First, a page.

In 2016, the total global AI in healthcare market was valued at around $1.4 billion. By 2023, it is forecast to hit over $22.7 billion, according to Allied Market Research, which puts CAGR for this sub-sector at 48.7 percent from 2017 to 2023.

And while China is racing to the finish line here, it’s worth noting that North America was the biggest contributor to AI in healthcare in 2016. But that’s a title that may not have much longevity because Allied forecasts that Asia-Pacific will see the highest growth rate in this market from now until 2023.

Other areas of AI in healthcare are also coming to the forefront quickly, including 3D printing for everything from organs to medicine, and diagnostics outside the realm of neurology.

Comments

DaBard51 stacking12321 Tue, 07/17/2018 - 21:26 Permalink

HAL 9000: Look Dave, I can see you're really upset about this. I honestly think you ought to sit down calmly, take a stress pill, and think things over.  (from "2001: A Space Odyssey" (1968) )

 

 

When nine hundred years old you become, look this good you will not.

In reply to by stacking12321

GeezerGeek NidStyles Tue, 07/17/2018 - 22:05 Permalink

Would it not depend on who sets the parametes under which an AI operated? And who gets to determine the database it uses?

What if someone convinced the medical AI that all males have an XY chomosomal setup and all females have an XX setup. Would the AI get confused if some tranny used the AI? Would it simply label the human as defective and suggest it (the tranny) be deactivated?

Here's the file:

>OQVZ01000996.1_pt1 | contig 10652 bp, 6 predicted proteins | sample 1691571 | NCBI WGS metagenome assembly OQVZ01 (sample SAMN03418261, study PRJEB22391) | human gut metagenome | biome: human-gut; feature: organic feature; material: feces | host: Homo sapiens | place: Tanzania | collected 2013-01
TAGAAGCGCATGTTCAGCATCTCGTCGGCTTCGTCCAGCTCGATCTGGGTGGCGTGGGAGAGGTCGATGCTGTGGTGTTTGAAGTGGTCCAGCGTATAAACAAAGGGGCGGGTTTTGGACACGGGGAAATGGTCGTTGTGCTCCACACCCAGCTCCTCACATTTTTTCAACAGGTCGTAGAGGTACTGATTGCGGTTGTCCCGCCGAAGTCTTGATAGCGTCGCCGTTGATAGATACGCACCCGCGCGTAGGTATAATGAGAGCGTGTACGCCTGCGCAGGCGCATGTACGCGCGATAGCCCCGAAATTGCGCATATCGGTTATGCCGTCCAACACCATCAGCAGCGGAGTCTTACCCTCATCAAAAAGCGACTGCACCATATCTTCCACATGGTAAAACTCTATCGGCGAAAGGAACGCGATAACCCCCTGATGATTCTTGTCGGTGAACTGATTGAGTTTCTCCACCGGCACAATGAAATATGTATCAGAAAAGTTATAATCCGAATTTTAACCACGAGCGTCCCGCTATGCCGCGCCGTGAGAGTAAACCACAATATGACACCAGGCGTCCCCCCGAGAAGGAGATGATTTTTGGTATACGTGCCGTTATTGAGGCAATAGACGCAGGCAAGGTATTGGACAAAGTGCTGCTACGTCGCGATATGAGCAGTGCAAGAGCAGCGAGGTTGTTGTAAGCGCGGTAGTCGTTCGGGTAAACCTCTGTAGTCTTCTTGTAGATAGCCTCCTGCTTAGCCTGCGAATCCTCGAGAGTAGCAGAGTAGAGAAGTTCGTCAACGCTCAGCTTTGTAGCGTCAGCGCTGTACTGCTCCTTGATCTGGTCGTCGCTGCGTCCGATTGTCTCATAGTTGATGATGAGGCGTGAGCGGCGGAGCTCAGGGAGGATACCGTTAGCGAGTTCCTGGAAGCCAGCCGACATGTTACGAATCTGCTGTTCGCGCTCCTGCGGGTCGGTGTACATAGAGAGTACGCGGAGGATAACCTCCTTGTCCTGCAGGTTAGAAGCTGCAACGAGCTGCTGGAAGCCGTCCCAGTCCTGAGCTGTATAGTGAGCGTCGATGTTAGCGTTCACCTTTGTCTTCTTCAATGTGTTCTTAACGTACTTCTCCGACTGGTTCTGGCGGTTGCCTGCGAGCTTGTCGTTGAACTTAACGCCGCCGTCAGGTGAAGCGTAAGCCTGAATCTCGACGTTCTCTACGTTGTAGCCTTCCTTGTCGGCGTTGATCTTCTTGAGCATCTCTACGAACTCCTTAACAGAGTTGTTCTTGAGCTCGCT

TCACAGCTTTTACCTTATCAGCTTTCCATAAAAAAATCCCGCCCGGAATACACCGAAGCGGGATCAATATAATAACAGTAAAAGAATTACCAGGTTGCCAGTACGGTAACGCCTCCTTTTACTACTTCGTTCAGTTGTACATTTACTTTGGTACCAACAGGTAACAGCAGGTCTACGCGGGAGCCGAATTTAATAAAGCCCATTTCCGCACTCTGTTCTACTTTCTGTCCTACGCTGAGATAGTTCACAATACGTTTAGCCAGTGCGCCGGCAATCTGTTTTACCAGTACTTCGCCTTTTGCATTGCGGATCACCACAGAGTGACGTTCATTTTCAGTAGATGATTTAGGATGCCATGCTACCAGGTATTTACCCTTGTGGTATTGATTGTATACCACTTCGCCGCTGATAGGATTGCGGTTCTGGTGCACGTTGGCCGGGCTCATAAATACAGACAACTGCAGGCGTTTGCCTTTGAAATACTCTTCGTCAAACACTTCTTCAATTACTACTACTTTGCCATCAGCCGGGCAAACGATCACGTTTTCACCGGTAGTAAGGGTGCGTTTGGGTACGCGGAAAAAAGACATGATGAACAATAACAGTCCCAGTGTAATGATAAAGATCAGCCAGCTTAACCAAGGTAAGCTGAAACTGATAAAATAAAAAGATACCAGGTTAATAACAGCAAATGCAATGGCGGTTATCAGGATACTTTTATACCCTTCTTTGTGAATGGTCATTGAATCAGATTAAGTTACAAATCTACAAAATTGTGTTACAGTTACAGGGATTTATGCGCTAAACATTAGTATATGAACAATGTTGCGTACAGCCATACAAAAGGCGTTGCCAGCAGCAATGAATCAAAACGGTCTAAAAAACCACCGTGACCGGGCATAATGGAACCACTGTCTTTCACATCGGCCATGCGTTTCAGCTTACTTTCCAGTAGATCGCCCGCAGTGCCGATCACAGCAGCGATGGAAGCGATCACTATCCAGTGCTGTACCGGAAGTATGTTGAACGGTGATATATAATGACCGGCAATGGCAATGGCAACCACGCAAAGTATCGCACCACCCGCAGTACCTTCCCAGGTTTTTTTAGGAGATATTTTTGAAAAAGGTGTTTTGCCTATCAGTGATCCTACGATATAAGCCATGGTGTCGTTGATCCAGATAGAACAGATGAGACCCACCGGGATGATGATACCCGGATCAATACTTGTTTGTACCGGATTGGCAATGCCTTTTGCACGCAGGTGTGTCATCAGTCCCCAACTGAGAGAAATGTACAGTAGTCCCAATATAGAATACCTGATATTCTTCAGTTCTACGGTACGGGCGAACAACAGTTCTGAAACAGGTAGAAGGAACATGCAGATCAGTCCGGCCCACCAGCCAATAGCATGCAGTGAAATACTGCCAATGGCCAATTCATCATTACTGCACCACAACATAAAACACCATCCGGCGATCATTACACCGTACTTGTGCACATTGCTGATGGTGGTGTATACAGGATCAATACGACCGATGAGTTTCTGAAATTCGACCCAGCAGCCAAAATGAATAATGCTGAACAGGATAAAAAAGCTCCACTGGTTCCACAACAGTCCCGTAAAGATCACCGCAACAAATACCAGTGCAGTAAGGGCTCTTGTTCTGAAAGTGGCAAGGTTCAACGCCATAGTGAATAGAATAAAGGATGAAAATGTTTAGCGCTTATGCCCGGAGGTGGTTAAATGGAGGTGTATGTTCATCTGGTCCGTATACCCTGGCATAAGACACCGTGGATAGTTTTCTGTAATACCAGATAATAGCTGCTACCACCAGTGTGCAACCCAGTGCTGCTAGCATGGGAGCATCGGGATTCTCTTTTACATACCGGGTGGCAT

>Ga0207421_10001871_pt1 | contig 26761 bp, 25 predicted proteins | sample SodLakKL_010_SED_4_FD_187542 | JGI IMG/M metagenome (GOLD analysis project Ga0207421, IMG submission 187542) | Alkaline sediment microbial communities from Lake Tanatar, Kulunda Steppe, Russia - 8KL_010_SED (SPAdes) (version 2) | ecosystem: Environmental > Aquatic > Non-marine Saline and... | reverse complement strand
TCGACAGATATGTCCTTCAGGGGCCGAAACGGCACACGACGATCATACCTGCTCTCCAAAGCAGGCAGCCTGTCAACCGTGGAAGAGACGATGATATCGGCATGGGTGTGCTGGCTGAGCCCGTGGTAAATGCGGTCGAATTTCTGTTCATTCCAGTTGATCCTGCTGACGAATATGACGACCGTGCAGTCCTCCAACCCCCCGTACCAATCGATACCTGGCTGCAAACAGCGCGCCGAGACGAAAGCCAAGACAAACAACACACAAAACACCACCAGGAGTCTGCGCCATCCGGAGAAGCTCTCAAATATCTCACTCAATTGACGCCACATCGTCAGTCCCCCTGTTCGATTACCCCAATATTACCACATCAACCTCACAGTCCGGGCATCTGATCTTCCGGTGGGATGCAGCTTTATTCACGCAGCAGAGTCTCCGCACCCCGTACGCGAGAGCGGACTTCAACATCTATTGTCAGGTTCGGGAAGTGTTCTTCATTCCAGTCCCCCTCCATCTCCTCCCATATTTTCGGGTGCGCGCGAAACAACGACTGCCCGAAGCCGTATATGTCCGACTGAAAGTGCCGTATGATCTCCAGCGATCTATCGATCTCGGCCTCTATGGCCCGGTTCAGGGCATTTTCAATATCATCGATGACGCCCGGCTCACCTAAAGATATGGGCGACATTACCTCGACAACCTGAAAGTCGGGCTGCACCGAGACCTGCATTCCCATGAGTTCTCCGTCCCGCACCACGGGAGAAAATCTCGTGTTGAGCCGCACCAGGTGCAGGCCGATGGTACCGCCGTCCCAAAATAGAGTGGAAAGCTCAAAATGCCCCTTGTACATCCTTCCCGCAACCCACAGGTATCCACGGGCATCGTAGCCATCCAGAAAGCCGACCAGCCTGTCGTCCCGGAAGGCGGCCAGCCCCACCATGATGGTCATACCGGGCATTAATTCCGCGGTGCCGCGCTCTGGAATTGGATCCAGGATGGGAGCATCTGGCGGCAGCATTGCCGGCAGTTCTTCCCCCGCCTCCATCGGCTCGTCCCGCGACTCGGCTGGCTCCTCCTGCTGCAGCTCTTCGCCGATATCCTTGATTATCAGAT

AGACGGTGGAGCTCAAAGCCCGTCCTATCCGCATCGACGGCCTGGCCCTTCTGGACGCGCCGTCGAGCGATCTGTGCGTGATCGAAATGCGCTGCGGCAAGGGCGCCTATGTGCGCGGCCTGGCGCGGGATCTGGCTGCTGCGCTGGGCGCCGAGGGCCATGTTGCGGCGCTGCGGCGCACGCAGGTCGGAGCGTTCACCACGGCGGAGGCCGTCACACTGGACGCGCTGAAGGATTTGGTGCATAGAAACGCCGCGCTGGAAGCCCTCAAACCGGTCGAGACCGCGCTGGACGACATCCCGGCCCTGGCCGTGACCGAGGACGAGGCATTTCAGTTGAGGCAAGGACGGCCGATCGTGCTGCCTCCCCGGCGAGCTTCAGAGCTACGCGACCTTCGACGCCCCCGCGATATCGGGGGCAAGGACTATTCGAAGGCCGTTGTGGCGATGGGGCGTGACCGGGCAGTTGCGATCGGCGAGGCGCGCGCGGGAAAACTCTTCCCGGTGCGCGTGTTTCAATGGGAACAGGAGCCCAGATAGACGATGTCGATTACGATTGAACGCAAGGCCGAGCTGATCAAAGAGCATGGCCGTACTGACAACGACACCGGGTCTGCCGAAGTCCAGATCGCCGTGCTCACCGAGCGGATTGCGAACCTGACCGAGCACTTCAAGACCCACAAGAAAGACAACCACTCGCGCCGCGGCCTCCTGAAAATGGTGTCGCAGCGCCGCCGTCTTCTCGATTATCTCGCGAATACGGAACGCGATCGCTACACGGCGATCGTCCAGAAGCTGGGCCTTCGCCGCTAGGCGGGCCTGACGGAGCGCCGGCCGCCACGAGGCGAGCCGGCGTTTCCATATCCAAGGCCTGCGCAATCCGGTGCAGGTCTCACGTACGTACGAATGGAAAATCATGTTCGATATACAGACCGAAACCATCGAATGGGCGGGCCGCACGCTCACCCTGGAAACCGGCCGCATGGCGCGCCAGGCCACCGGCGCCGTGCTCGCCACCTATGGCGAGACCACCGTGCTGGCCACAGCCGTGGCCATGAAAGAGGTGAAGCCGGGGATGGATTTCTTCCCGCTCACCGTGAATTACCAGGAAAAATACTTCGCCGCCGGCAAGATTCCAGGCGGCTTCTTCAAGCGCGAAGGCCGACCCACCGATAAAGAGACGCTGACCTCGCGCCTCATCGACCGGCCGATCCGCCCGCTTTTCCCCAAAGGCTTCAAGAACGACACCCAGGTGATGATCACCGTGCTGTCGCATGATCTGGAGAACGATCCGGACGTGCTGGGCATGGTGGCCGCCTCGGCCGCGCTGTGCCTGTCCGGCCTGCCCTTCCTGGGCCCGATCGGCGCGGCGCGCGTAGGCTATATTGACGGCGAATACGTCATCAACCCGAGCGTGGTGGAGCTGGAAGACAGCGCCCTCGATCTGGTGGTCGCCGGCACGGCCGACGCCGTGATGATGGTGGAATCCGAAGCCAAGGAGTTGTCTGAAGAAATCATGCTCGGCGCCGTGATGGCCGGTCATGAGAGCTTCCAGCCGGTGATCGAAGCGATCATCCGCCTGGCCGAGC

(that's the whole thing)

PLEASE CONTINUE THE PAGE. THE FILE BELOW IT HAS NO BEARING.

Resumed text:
That said, an AI properly set up could not, based on my recent experiences, be any worse than a real doctor. 

In reply to by NidStyles

Donald J. Trump ebworthen Tue, 07/17/2018 - 22:39 Permalink

I am starting to welcome AI.  Most doctors nowsdays seem more concerned with diagnosis codes, naviagting insurance, and prescriptions than they are at treating their patients properly.  My primary doctor of 35 years hasn't looked me in the eye for last 10 years as he has been too focused on entering data in his laptop.

I also believe we are going to create a generation of stupid doctors.  Not that they are really stupid, it's just they are going to depend on the computer to do their thinking for them that they won't be able to think themselves anymore.  Like use it or lose it.  I've become so reliant on navigation that I have a tough time calculating a rout to drive in my head anymore, something I once could do with ease.

In reply to by ebworthen